Cell division

Cell division

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Just as a factory can be multiplied by building multiple branches, so cells divide and produce copies of themselves.

There are two types of cell division: mitosis and meiosis.

In mitosis, the division of a "mother cell" generates two genetically identical “daughter cells” with the same chromosomal number as the mother cell. An n cell produces two n cells, a 2n cell produces two 2n cells, and so on. It is an equational division.

In meiosis, the division of a “mother cell” 2n generates “daughter cells” n, genetically different. In this case, since a 2n cell produces four n cells, the division is called reductive.

Interphase - The phase that precedes mitosis

Is it impossible to imagine the multiplication of a factory, so that all branches were extremely matrixlike, with faithful copies of all components, including directors? But for most cells, this is a routine event. Mitosis corresponds to the creation of a copy of the factory and its goal is the duplication of all components.

The main activity of the cell, before dividing, refers to the duplication of its command files, that is, the reproduction of a faithful copy of the leaders in the nucleus.

Interphase is the period preceding any cell division, being of intense metabolic activity. During this period, there is the preparation for cell division, which involves the duplication of chromatin, the material responsible for controlling cell activity. All information existing throughout the DNA molecule is passed to the copy as if it were a photographic copy of the original molecule. Before long, each cell formed from the split will receive an exact copy of each chromosome of the split cell.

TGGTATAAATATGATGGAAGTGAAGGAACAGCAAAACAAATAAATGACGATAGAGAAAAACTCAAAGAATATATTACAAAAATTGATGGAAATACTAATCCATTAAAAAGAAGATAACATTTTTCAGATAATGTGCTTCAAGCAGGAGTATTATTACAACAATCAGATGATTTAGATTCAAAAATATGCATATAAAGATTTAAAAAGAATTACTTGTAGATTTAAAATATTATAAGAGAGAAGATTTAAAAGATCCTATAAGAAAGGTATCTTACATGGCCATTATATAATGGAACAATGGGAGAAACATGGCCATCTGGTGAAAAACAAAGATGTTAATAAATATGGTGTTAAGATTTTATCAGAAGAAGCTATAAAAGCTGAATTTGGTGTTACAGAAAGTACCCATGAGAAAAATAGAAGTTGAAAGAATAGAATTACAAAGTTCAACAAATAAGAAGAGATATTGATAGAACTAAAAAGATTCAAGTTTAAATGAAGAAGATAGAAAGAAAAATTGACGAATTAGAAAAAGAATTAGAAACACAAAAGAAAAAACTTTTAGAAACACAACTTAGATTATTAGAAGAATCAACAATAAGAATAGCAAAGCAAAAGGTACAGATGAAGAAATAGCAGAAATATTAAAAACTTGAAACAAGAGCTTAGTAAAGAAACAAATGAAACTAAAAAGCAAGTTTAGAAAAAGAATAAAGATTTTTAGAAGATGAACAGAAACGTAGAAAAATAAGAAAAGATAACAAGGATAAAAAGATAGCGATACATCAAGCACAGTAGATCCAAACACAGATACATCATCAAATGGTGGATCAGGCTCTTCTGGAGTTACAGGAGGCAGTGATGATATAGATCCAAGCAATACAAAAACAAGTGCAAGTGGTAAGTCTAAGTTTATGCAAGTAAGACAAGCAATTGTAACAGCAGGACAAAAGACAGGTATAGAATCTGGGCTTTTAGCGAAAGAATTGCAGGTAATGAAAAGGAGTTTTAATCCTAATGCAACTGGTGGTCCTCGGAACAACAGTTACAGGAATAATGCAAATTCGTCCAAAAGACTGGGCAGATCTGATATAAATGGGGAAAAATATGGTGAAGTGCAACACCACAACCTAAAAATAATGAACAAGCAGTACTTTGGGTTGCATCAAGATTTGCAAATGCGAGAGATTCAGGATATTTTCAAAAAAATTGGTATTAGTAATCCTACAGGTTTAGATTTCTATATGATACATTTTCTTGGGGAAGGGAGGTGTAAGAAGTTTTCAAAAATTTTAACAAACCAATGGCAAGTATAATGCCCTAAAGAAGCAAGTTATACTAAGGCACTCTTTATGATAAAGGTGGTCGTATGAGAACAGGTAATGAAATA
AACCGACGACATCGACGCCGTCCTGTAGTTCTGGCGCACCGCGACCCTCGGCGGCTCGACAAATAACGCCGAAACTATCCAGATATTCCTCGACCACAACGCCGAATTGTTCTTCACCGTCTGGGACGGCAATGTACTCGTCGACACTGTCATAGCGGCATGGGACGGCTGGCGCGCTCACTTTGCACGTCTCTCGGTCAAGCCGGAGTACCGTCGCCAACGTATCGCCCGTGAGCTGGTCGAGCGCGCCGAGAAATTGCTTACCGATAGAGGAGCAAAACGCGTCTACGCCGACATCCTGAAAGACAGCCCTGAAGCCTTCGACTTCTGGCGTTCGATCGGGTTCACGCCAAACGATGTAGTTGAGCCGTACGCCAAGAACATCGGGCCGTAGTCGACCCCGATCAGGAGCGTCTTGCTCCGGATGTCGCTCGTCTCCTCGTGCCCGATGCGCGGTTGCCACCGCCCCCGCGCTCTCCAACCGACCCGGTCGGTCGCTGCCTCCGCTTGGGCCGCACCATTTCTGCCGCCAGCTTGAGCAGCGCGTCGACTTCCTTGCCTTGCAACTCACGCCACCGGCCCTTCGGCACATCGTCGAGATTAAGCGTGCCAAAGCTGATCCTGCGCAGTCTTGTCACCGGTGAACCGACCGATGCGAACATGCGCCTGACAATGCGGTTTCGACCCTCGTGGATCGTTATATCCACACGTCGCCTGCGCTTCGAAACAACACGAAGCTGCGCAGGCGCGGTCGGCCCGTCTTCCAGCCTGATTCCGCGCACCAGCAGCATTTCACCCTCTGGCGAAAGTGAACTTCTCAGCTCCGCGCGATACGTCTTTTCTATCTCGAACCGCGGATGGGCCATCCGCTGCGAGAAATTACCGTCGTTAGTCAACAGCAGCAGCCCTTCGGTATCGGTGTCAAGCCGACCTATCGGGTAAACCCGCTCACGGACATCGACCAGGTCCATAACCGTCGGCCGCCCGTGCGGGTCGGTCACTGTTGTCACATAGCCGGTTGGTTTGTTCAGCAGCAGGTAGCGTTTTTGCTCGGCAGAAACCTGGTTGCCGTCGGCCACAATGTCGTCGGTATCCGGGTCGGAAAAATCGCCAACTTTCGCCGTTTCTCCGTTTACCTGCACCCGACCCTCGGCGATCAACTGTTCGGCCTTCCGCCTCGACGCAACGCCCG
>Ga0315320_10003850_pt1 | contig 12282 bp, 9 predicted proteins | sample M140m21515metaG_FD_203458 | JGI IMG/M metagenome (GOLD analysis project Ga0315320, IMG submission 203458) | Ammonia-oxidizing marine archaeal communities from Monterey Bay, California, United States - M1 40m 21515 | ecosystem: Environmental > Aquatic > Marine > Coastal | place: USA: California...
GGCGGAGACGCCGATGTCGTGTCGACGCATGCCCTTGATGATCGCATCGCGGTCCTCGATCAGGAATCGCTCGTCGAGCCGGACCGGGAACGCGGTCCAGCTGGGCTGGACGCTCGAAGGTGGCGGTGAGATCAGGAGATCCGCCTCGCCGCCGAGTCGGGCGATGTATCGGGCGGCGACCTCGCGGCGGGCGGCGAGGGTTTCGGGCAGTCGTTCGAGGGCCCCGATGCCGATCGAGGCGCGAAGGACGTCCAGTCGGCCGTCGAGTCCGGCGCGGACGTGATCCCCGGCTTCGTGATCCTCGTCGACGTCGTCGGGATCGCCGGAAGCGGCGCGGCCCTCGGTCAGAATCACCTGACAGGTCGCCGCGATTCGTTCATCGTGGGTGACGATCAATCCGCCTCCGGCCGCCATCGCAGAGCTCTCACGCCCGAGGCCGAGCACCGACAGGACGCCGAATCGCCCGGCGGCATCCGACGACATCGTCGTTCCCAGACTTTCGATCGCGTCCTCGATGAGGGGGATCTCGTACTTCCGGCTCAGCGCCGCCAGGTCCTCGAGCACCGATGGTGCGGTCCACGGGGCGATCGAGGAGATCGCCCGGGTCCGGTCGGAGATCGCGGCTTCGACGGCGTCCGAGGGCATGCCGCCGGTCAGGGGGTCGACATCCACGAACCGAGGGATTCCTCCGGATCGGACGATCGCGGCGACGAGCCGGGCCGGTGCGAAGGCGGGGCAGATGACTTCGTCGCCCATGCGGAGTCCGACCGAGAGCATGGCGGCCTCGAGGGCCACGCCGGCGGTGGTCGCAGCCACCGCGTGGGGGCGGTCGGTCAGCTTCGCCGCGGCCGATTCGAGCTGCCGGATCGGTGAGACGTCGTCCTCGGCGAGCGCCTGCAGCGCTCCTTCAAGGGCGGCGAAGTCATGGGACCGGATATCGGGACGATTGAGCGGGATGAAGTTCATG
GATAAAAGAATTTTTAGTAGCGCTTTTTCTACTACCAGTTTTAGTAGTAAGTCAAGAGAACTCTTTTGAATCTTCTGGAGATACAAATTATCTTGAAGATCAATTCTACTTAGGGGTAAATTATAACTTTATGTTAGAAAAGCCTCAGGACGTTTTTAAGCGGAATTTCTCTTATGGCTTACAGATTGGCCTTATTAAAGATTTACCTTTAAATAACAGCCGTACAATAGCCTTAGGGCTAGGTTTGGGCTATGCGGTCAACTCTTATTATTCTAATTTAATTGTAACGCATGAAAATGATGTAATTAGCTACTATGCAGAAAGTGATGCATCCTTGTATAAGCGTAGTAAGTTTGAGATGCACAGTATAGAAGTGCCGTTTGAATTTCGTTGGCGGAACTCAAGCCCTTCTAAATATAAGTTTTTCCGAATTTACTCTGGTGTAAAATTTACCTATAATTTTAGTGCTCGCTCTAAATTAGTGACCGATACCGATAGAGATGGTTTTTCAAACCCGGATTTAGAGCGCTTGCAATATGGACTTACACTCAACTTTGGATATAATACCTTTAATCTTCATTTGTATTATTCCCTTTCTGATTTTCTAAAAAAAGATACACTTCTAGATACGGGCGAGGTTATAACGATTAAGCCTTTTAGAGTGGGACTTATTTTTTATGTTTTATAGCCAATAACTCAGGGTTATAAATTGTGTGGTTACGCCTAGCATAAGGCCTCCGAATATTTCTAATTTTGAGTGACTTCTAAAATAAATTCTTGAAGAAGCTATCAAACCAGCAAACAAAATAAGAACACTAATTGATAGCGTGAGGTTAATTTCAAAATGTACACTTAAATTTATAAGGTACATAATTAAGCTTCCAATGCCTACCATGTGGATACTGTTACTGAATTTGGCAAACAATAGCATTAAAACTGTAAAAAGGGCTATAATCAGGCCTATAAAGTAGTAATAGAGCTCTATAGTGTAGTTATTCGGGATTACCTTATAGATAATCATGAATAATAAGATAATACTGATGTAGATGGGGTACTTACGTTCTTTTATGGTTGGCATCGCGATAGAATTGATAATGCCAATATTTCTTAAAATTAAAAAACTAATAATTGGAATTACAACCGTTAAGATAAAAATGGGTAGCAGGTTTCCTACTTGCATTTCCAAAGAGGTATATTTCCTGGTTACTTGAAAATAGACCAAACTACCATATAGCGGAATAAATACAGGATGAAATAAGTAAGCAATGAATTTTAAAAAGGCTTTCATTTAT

The two copies of each chromosome remain together for a time, joined by the common centromere, constituting two chromotids of the same chromosome. In interphase, the centrioles also duplicate.

There was a time when it was said that interphase was the period of “rest” of the cell. Today we know that interphase is in fact a period of intense metabolic activity in the cell cycle: DNA duplication, growth and synthesis. Interphase is usually divided into three distinct periods: G1, S and G2.

The time period in which DNA duplication occurs was called S (synthesis) and the preceding period is known as G1 (G1 comes from the English gap, which means "gap"). The period following S is known as G2

The whole cell cycle, including interphase (G1, S, G2) and mitosis (M) - prophase, metaphase, anaphase and telophase - can be plotted in a graph in which the amount of DNA is placed in the ordinate (y) and the time in the abscissa (x). Let's suppose that the cell to divide has, in period G1, a 2C amount of DNA (C is an arbitrary unit). The graph of DNA variation would then be similar to the one in the figure below.

In cells, there is a kind of “error checking manual” that is used in some stages of the cell cycle and is related to the checkpoints. At each checkpoint the cell evaluates whether it is possible to advance or if any adjustments are required before reaching the next phase. Often the choice is simply to cancel the process or even drive the cell to death.